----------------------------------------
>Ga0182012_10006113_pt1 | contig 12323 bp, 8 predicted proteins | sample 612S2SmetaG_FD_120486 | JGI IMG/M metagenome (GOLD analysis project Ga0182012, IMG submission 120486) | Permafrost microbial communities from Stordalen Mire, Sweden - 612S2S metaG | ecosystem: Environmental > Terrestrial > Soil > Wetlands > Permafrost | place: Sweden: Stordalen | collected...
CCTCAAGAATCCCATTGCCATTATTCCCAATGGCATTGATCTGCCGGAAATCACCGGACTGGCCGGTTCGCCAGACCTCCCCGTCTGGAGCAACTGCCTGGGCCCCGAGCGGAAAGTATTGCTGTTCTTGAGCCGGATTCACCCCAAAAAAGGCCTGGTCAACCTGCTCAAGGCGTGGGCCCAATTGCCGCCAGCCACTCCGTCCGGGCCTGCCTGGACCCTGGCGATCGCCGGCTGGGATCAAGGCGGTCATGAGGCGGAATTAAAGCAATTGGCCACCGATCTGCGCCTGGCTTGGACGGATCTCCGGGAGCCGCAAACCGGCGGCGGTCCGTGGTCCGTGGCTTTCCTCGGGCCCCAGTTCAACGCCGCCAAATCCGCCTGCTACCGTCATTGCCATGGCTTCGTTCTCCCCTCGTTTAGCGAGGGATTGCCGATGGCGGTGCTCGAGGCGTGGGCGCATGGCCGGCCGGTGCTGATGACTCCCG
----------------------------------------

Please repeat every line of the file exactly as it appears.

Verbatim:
>Ga0182012_10006113_pt1 | contig 12323 bp, 8 predicted proteins | sample 612S2SmetaG_FD_120486 | JGI IMG/M metagenome (GOLD analysis project Ga0182012, IMG submission 120486) | Permafrost microbial communities from Stordalen Mire, Sweden - 612S2S metaG | ecosystem: Environmental > Terrestrial > Soil > Wetlands > Permafrost | place: Sweden: Stordalen | collected...
CCTCAAGAATCCCATTGCCATTATTCCCAATGGCATTGATCTGCCGGAAATCACCGGACTGGCCGGTTCGCCAGACCTCCCCGTCTGGAGCAACTGCCTGGGCCCCGAGCGGAAAGTATTGCTGTTCTTGAGCCGGATTCACCCCAAAAAAGGCCTGGTCAACCTGCTCAAGGCGTGGGCCCAATTGCCGCCAGCCACTCCGTCCGGGCCTGCCTGGACCCTGGCGATCGCCGGCTGGGATCAAGGCGGTCATGAGGCGGAATTAAAGCAATTGGCCACCGATCTGCGCCTGGCTTGGACGGATCTCCGGGAGCCGCAAACCGGCGGCGGTCCGTGGTCCGTGGCTTTCCTCGGGCCCCAGTTCAACGCCGCCAAATCCGCCTGCTACCGTCATTGCCATGGCTTCGTTCTCCCCTCGTTTAGCGAGGGATTGCCGATGGCGGTGCTCGAGGCGTGGGCGCATGGCCGGCCGGTGCTGATGACTCCCG